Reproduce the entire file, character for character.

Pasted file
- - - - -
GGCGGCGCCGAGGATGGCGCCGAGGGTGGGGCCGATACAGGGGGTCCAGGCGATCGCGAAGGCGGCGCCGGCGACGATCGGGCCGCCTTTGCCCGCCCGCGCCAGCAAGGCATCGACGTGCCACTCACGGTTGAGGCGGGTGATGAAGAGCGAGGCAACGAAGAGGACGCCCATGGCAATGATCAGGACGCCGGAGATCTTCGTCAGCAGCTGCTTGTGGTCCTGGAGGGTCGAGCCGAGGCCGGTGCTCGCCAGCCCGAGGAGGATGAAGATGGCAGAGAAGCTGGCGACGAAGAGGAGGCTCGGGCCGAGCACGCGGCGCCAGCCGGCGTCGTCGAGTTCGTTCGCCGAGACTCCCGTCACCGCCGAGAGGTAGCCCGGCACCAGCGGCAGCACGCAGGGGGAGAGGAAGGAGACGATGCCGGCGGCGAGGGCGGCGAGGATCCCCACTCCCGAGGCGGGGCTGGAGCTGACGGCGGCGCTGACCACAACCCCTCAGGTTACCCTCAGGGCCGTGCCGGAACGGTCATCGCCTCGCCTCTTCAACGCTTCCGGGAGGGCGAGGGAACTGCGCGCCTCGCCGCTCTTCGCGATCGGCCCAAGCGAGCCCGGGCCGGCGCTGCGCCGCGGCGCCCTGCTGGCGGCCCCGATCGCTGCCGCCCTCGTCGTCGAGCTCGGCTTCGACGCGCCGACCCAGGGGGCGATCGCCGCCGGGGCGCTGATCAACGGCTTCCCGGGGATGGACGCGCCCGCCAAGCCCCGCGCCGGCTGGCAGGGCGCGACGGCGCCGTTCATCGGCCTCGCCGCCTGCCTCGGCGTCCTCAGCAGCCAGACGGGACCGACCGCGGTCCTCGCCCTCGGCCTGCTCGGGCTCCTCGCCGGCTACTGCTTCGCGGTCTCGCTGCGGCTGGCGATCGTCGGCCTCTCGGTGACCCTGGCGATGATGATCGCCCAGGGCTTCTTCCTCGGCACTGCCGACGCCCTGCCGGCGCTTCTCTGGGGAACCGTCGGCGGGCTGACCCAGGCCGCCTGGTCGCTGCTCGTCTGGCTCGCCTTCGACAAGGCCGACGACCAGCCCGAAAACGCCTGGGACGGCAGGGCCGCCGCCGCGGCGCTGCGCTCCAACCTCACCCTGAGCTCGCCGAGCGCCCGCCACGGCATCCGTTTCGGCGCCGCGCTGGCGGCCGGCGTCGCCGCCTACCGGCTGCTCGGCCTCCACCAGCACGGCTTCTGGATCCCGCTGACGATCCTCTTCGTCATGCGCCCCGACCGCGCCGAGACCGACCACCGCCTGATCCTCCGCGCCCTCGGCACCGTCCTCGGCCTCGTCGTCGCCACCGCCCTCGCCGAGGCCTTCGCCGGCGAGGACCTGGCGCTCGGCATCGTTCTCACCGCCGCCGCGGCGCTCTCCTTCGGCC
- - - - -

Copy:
GGCGGCGCCGAGGATGGCGCCGAGGGTGGGGCCGATACAGGGGGTCCAGGCGATCGCGAAGGCGGCGCCGGCGACGATCGGGCCGCCTTTGCCCGCCCGCGCCAGCAAGGCATCGACGTGCCACTCACGGTTGAGGCGGGTGATGAAGAGCGAGGCAACGAAGAGGACGCCCATGGCAATGATCAGGACGCCGGAGATCTTCGTCAGCAGCTGCTTGTGGTCCTGGAGGGTCGAGCCGAGGCCGGTGCTCGCCAGCCCGAGGAGGATGAAGATGGCAGAGAAGCTGGCGACGAAGAGGAGGCTCGGGCCGAGCACGCGGCGCCAGCCGGCGTCGTCGAGTTCGTTCGCCGAGACTCCCGTCACCGCCGAGAGGTAGCCCGGCACCAGCGGCAGCACGCAGGGGGAGAGGAAGGAGACGATGCCGGCGGCGAGGGCGGCGAGGATCCCCACTCCCGAGGCGGGGCTGGAGCTGACGGCGGCGCTGACCACAACCCCTCAGGTTACCCTCAGGGCCGTGCCGGAACGGTCATCGCCTCGCCTCTTCAACGCTTCCGGGAGGGCGAGGGAACTGCGCGCCTCGCCGCTCTTCGCGATCGGCCCAAGCGAGCCCGGGCCGGCGCTGCGCCGCGGCGCCCTGCTGGCGGCCCCGATCGCTGCCGCCCTCGTCGTCGAGCTCGGCTTCGACGCGCCGACCCAGGGGGCGATCGCCGCCGGGGCGCTGATCAACGGCTTCCCGGGGATGGACGCGCCCGCCAAGCCCCGCGCCGGCTGGCAGGGCGCGACGGCGCCGTTCATCGGCCTCGCCGCCTGCCTCGGCGTCCTCAGCAGCCAGACGGGACCGACCGCGGTCCTCGCCCTCGGCCTGCTCGGGCTCCTCGCCGGCTACTGCTTCGCGGTCTCGCTGCGGCTGGCGATCGTCGGCCTCTCGGTGACCCTGGCGATGATGATCGCCCAGGGCTTCTTCCTCGGCACTGCCGACGCCCTGCCGGCGCTTCTCTGGGGAACCGTCGGCGGGCTGACCCAGGCCGCCTGGTCGCTGCTCGTCTGGCTCGCCTTCGACAAGGCCGACGACCAGCCCGAAAACGCCTGGGACGGCAGGGCCGCCGCCGCGGCGCTGCGCTCCAACCTCACCCTGAGCTCGCCGAGCGCCCGCCACGGCATCCGTTTCGGCGCCGCGCTGGCGGCCGGCGTCGCCGCCTACCGGCTGCTCGGCCTCCACCAGCACGGCTTCTGGATCCCGCTGACGATCCTCTTCGTCATGCGCCCCGACCGCGCCGAGACCGACCACCGCCTGATCCTCCGCGCCCTCGGCACCGTCCTCGGCCTCGTCGTCGCCACCGCCCTCGCCGAGGCCTTCGCCGGCGAGGACCTGGCGCTCGGCATCGTTCTCACCGCCGCCGCGGCGCTCTCCTTCGGCC